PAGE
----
Only a very small minority of studies appear to support the U.S. government’s assertions that there were no effects of BPA at low doses. Where is the disconnect? Governmental regulatory agencies determine safety levels of chemicals by sticking tubes down into the stomachs of lab animals. In these types of tests, BPA is released directly into the stomach, where it goes to the liver to be detoxified into an inactive form called BPA-glucuronide. So, very little active BPA gets into the bloodstream. But, that’s not what studies on humans show. People have active BPA in their blood. How did the FDA respond? By rejecting all such human studies as implausible.

The problem with a “blanket rejection” of human data is that there may be sources of BPA exposure that are not modeled by stomach tube exposure in rats. After all, “[t]his isn’t how food actually enters our bodies. We chew it, move it around in our mouths…before it enters the stomach.” It turns out “that BPA can be completely absorbed directly into the bloodstream from the mouth,” thus bypassing instant liver detoxification. The same would be the case for BPA absorbed through the skin, which you can see at 2:08 in my video BPA on Receipts: Getting Under Our Skin.

Thermal paper, often used for cash register receipts, luggage tags, and many bus, train, and lottery tickets, is 1 to 2 percent BPA by weight. Taking hold of a receipt can transfer BPA to our fingers, especially if they’re wet or greasy. Does the BPA then get absorbed into our system through the skin? Cashiers were found to have more BPA flowing through their bodies “[c]ompared with other occupations,” but that was based on only 17 people. “Strict vegetarians had lower urinary BPA concentrations compared with nonvegetarians,” but, once again, the sample size was too small to really make a conclusion. It’s been estimated that even cashiers handling receipts all day may not exceed the “tolerable daily intake” of BPA—however, that could change if they were using something like hand cream.

Indeed, “many skin-care products, including hand sanitizers, lotions, soaps and sunscreens,” contain chemicals that enhance skin penetration. So, using a hand sanitizer, for example, before touching a receipt could cause a breakdown of the skin barrier.

What’s more, we now know that “using hand sanitizer and handling a thermal receipt…prior to picking up and eating food with [our] hands” results in high blood levels of active BPA. Researchers at the University of Missouri, conducting a study to mimic aspects of the behavior of people in a fast-food restaurant found that when people handled a receipt right after using the hand sanitizer Purell, BPA was transferred to their fingers. Then, BPA was transferred from their fingers to their fries, and the combination of absorption through the skin and mouth led to significant levels of active BPA in their blood, as you can see at 3:45 in my video.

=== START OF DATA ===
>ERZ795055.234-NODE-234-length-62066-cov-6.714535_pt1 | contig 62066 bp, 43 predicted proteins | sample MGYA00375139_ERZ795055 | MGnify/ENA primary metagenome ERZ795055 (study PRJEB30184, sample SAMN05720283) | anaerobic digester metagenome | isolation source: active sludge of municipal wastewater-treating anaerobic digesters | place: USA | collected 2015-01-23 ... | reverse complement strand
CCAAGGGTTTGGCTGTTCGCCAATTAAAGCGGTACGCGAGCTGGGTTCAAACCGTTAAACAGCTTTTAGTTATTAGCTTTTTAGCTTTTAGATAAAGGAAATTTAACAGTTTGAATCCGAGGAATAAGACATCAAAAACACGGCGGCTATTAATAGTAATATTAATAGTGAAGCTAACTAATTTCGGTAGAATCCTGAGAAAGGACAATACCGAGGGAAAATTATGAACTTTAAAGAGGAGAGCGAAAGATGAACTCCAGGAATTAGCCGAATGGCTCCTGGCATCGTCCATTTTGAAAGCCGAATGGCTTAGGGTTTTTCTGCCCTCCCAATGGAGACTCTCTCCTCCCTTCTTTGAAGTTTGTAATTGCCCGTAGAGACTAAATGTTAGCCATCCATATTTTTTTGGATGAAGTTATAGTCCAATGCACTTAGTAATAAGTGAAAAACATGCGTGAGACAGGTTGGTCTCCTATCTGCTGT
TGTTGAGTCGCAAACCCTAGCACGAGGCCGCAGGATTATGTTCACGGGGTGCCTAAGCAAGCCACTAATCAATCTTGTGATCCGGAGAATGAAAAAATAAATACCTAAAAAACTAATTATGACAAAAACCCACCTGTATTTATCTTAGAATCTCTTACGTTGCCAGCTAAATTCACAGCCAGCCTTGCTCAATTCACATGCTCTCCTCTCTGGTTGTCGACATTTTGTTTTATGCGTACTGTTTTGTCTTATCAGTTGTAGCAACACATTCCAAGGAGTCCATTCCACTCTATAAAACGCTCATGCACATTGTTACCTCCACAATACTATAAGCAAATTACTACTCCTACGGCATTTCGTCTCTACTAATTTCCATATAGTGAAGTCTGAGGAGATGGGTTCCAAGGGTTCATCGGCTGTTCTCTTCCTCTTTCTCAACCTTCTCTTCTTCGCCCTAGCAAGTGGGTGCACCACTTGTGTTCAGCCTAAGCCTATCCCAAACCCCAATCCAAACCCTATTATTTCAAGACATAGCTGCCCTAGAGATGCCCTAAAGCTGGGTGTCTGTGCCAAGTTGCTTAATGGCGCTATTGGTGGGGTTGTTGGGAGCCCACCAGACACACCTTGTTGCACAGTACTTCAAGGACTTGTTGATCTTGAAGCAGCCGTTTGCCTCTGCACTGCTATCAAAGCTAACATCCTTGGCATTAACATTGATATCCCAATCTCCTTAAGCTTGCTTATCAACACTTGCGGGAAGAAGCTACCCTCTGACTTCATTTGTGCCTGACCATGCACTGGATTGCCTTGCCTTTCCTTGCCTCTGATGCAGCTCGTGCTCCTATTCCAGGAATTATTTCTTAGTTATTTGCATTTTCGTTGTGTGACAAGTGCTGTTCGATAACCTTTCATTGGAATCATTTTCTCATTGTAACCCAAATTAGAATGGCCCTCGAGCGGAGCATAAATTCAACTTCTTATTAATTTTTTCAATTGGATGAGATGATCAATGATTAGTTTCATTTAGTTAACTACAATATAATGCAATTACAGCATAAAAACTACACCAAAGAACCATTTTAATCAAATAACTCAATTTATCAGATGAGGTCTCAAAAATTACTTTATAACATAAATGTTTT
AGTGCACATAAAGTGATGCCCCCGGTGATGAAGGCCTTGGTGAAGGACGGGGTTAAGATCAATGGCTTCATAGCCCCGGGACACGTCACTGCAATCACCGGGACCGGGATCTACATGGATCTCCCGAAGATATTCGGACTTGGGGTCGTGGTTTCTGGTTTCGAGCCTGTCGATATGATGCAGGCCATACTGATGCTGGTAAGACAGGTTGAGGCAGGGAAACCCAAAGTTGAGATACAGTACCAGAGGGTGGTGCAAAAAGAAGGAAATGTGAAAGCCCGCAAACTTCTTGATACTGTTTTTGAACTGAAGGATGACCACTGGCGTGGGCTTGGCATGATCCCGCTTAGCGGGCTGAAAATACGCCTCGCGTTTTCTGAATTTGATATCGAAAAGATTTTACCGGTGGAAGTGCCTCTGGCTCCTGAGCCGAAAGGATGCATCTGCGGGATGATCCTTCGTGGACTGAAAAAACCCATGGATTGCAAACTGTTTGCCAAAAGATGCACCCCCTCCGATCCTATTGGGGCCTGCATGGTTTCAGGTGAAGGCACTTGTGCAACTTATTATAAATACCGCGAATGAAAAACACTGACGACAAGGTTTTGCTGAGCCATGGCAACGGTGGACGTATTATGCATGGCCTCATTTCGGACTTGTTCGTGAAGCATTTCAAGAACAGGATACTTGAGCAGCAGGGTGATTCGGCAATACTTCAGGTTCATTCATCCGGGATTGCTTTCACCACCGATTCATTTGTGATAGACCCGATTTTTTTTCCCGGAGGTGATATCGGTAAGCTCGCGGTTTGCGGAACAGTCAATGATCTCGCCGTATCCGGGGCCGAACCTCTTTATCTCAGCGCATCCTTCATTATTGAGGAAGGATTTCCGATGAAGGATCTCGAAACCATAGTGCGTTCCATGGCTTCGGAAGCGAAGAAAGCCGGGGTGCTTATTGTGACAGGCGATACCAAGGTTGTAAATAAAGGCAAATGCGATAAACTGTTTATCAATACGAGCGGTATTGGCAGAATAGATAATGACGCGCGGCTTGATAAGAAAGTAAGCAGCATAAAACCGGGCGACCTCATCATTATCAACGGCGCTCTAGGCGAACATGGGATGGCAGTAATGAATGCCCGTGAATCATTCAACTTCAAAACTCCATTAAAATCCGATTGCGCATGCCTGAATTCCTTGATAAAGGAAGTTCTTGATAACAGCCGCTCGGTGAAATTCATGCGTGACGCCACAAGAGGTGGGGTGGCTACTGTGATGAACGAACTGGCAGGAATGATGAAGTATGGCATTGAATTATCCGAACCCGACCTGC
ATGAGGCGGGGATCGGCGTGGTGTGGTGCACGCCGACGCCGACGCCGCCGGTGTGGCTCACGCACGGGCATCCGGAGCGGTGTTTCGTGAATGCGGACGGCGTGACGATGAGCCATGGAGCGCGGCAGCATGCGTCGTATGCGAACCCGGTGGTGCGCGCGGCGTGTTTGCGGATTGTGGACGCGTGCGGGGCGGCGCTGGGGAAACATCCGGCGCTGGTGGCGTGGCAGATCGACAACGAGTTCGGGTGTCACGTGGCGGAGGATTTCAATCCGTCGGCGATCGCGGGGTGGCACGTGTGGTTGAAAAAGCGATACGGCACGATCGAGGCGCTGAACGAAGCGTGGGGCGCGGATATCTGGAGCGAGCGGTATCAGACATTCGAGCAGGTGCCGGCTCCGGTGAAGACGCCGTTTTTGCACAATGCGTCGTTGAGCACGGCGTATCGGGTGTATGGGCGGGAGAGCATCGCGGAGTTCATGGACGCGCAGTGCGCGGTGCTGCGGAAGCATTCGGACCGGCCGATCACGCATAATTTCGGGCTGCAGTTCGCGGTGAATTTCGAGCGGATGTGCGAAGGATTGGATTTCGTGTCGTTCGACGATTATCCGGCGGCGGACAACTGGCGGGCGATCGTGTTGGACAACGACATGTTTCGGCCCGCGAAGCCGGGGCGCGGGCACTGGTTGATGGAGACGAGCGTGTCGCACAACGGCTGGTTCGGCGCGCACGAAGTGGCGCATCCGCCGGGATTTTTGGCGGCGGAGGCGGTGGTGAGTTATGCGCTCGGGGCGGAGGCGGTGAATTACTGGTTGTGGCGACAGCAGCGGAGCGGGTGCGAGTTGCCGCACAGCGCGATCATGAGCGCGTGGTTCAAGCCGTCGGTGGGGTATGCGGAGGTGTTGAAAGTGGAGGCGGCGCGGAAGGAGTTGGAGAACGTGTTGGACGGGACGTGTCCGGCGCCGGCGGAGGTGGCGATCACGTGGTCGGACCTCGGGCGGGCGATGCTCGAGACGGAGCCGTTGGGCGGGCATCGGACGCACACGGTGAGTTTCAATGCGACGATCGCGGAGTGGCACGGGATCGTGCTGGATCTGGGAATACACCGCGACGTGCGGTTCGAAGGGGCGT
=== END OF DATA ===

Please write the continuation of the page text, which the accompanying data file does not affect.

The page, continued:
We can hold a receipt in our hand for 60 seconds and only come away with 3 micrograms of BPA in our body. In contrast, if we pre-wet our hands with hand sanitizer, we can get 300 micrograms in just a few seconds—a hundred times more BPA, as you can see at 4:05 in my video. “These findings show that a very large amount of BPA is transferred from thermal paper to a hand as a result of holding a thermal receipt for only a few seconds immediately after using a product with dermal penetration enhancing chemicals,” like hand lotion. This could explain why dozens of human studies show active BPA in people’s systems, contrary to the assumptions based on stomach tube studies in rodents.

When actual evidence contradicts your assumptions, you reject your assumptions. The FDA, however, rejected the evidence instead.


Watch my video to learn Why BPA Hasn’t Been Banned.

For more on BPA, see:

Interested in other examples of Food and Drug Administration failings? Check out:

Phthalates are another class of concerning plastics compounds. For more, see:

In health,
Michael Greger, M.D.

PS: If you haven’t yet, you can subscribe to my free videos here and watch my live presentations:

Treating Prostate Cancer with Green Tea

Green tea has been called nature’s defense against cancer. Population studies linking green tea consumption with lower cancer risk have led some to advocate for the incorporation of green tea into the diet “so as to fully benefit from its anticarcinogenic properties.” What, after all, is the downside?